The cake went into a dome to hang out for a few days, and then it was off to Easter lunch at BV’s dad’s house.

A massive lunch (Schweinebraten mit Klößen, if I remember correctly) later, it was time to cut into dessert.

How cute is this?

The difference to American carrot cake was really obvious. This was all lightness, with the citrus and the spice really dominating. The carrot was there, of course, but it wasn’t too carrot… for those who are suspicious of such things. The lemon icing complimented the cake perfectly, and we were all very pleased with it. I think people may have had seconds. Can’t do that with American carrot cake… at least I can’t.

I was a little concerned that the rest of the cake might dry out too much over the next few days, but it didn’t really do that at all. It maintained the flavor and texture quite nicely. Now, I only have to figure out where to get almond paste for next time. And also talk someone into giving me a food processor.


*We have also tried the beer-battered version. They’re great, but that only comes out when I have a decent amount of time.

Amateur Hour Baking: Zwiebelkuchen

Subtitle: Day 10 of the May Writing Challenge* 😉

This was my first attempt at a savory cake from Classic German Baking, and perhaps a surprising choice for someone who isn’t always the most fond of onions. However, raw onions chopped up in a salad are a far cry from Zwiebelkuchen’s piles of onions sauteed in bacon and oil to tasty perfection. Good thing too, because you need a lot of them for this recipe. It is, after all, literally onion cake.

Before we get to the onions though, dry ingredients are mixed together, and since this recipe is for a yeasted dough, left to rise.

The crust is then pushed into the tin. My dough didn’t seem to rise much (more on that later), and I had a hell of a time trying to stretch out the dough well enough to fill the tin. I managed to cover the whole bottom in the end, despite all the sliding around of the baking paper.

Think this looks odd? Just wait.

Then it was on to prepping the onion mixture. I somehow managed to buy not exactly the right kind of Speck, but bacon is bacon is bacon, right? Plus with my eyes watering so much thanks to the onions, I can pretend the package says Speck.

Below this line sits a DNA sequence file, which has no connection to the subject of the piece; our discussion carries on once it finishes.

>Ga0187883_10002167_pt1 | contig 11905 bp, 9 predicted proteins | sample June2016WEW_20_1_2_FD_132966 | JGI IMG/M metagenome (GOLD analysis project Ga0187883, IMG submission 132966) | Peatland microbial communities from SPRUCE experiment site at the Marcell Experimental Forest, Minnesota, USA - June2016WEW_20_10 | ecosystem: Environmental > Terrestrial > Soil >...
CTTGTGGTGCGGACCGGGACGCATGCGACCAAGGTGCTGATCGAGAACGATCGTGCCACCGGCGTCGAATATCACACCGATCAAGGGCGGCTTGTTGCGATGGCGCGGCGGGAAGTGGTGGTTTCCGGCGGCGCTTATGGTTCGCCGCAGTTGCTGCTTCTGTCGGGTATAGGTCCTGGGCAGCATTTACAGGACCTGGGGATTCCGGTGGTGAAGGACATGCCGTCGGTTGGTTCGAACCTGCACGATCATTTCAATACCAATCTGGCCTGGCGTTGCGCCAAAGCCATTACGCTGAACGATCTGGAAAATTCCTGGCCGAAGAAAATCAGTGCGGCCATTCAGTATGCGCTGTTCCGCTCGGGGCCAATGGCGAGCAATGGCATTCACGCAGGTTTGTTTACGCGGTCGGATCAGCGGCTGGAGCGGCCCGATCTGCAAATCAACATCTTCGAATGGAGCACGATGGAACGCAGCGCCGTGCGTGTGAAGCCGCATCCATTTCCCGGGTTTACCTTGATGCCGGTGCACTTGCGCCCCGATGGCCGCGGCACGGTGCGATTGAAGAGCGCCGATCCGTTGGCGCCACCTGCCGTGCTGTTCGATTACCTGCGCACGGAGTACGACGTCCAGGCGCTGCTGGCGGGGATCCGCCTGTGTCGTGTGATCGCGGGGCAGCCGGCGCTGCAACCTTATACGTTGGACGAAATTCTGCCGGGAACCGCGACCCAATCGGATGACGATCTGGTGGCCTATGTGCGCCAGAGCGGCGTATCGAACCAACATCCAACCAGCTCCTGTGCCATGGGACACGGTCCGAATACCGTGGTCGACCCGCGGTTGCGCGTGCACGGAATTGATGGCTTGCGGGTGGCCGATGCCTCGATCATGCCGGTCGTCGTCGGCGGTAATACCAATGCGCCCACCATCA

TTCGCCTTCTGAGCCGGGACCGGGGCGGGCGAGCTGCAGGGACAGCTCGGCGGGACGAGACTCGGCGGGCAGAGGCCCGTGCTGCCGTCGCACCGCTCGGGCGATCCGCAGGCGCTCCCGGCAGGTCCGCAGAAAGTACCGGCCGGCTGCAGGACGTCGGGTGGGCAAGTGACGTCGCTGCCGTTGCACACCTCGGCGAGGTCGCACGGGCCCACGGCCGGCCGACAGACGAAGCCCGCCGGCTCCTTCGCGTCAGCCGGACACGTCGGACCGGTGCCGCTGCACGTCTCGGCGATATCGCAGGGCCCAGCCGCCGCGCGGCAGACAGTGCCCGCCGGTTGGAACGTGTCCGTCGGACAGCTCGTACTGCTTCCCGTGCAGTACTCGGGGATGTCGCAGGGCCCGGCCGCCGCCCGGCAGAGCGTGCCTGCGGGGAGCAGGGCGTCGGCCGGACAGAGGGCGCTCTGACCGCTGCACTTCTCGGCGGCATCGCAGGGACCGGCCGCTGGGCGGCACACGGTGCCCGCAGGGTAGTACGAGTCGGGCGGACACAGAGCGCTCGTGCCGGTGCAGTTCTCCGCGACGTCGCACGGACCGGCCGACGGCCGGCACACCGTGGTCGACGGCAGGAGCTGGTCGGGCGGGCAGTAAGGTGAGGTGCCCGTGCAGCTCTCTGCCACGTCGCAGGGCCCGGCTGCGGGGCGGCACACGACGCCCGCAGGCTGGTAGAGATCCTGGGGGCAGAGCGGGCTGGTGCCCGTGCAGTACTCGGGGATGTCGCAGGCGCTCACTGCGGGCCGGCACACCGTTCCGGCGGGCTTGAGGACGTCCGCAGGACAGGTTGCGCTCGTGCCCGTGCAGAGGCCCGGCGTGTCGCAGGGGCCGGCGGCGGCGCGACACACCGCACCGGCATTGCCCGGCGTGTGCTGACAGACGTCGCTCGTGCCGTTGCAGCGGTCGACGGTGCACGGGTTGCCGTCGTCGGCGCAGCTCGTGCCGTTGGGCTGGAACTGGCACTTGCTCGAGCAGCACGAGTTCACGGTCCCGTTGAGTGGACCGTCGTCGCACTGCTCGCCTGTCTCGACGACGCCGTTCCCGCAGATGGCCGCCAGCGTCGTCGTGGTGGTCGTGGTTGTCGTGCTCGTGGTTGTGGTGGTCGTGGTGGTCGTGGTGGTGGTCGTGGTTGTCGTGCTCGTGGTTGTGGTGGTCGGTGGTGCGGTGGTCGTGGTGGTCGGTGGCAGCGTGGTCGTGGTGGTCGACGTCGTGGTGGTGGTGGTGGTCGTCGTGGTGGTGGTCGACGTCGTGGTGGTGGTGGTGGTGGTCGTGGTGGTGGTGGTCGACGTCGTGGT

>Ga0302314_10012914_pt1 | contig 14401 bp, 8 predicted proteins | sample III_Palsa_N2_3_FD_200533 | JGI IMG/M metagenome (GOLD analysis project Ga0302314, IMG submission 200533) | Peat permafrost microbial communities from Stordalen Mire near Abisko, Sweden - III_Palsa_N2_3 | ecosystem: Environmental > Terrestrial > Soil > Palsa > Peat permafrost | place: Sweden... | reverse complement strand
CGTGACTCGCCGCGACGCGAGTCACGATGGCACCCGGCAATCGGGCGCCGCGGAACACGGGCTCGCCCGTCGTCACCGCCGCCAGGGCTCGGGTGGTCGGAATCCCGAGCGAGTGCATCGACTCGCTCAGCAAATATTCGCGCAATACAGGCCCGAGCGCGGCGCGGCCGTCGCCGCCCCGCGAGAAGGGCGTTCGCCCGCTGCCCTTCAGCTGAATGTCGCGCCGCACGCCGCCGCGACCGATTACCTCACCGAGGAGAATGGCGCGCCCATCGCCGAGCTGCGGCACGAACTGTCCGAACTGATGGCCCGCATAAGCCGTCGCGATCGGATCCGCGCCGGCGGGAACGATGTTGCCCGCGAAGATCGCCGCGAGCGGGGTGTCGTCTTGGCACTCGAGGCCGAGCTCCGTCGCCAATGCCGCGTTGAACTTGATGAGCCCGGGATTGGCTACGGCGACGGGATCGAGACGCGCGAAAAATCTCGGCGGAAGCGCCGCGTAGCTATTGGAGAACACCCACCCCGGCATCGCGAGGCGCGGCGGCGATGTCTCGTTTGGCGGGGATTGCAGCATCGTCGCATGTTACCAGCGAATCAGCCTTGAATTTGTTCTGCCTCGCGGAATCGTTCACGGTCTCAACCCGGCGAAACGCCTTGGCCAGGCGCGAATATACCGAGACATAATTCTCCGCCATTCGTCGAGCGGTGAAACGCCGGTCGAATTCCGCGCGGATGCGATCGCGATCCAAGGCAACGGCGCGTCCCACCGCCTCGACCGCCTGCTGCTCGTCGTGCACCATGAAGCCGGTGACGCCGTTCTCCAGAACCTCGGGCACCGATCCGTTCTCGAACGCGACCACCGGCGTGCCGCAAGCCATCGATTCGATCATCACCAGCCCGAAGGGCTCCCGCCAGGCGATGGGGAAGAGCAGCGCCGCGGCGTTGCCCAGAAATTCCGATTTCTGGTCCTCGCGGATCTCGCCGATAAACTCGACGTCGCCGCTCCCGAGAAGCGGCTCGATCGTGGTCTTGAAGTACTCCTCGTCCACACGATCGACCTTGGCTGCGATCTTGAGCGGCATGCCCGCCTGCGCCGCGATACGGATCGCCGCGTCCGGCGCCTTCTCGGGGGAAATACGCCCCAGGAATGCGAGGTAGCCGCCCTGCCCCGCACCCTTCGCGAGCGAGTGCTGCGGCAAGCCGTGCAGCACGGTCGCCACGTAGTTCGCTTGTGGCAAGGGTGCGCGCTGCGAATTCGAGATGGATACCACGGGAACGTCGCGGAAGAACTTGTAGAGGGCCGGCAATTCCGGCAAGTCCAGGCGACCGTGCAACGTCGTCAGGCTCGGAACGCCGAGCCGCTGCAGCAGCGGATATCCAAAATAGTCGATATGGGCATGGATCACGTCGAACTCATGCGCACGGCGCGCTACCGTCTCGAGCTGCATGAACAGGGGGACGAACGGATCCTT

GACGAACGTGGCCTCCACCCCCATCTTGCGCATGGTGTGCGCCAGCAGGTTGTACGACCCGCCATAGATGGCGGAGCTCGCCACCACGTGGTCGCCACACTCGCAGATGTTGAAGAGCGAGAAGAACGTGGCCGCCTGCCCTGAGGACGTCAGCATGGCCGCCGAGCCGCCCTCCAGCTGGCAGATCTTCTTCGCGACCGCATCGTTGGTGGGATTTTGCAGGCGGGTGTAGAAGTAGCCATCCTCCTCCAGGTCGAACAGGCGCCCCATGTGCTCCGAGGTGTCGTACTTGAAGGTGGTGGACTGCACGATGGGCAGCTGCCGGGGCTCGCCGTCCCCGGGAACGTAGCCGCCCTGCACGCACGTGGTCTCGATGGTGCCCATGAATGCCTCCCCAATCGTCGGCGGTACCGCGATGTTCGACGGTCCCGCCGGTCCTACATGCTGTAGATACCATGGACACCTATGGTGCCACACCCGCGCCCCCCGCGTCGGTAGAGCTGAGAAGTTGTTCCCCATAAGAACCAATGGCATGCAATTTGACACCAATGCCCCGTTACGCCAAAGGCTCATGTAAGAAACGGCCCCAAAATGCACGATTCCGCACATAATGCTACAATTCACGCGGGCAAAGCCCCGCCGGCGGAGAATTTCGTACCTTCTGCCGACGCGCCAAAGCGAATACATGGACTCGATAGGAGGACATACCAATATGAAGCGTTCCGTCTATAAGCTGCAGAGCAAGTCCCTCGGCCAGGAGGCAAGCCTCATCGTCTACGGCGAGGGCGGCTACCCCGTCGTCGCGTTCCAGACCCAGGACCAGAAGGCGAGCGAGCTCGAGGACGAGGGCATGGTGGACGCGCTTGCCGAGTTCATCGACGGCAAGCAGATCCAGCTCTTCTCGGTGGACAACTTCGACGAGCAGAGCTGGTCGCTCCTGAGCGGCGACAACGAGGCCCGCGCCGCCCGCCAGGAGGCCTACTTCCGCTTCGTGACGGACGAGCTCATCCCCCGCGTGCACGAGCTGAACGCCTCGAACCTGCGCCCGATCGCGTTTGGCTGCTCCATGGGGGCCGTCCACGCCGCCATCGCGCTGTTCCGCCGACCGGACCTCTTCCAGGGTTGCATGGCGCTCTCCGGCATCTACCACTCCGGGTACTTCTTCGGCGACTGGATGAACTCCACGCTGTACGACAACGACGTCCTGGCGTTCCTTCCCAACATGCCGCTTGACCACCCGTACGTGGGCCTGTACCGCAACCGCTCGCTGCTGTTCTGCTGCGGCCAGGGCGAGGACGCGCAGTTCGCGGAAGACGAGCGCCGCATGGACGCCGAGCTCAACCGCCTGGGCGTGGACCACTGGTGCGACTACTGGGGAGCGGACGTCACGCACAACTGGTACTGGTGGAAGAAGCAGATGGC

Into the oven it went, and into the bathroom I went to give my eyes a good, thorough rinsing. It was all worth it though, when the house really began to smell like dinner.

The Zwiebelkuchen came out of the oven looking crisply browned, but when we removed it from the tin, we found that it was pretty darn flat. Really, it looked more like an onion pizza than anything else. Observe.


Nevertheless, we were hungry and sliced it up for dinner. The onion part of the cake was good, rich with onions, bacon, and egg, but the crust was crap.

It was dense, chewy, definitely not right. I’d used the normal dry Backhefe, or baking yeast, that we have in the house, and it was clearly not the correct choice. I’ve had problems with it before, mostly when we’ve tried doing our own pizza crust. It has worked fairly well when I’ve made focaccia breads, but that has been the only success. This was the last straw.

I did a bit of hunting and discovered that duh, the dry baking yeast found on the shelf here is not like the dry shelf yeast in the U.S. Why you gotta confuse me, Germany? In short, the next week’s trip to the supermarket had me combing the refrigerated section for Würfelhefe, or fresh yeast. A second attempt was at hand.

I’m still not 100% convinced that I’m using the yeast correctly, but there was definite improvement. It’s hard to judge rise in pictures, but here’s the post-rising time difference from the first cake to the second.

The dough on the second try was much easier to stretch out into the tin, and didn’t seem to have such odd coloration to it. I was encouraged. And when it came out of the oven? Well…

We have rise!

It’s not crazy-thick, but I’m not sure how much it should have risen. It looks fairly comparable to the photo in the book, I think, but I’ll see how this develops as I try more yeasty things.

And I should really pay more attention to replicating angles correctly, but here are some slices for comparison…

So we’re learning. And after all, isn’t that the point of this whole exercise?

Have you made Zwiebelkuchen? Can you help me with my yeast problem?** Leave a comment and do so!



*not trying to overwhelm anyone’s reader feed here. Let’s not get out of hand.

**It’s only gross if you think about it too much. Stop thinking about it, weirdo.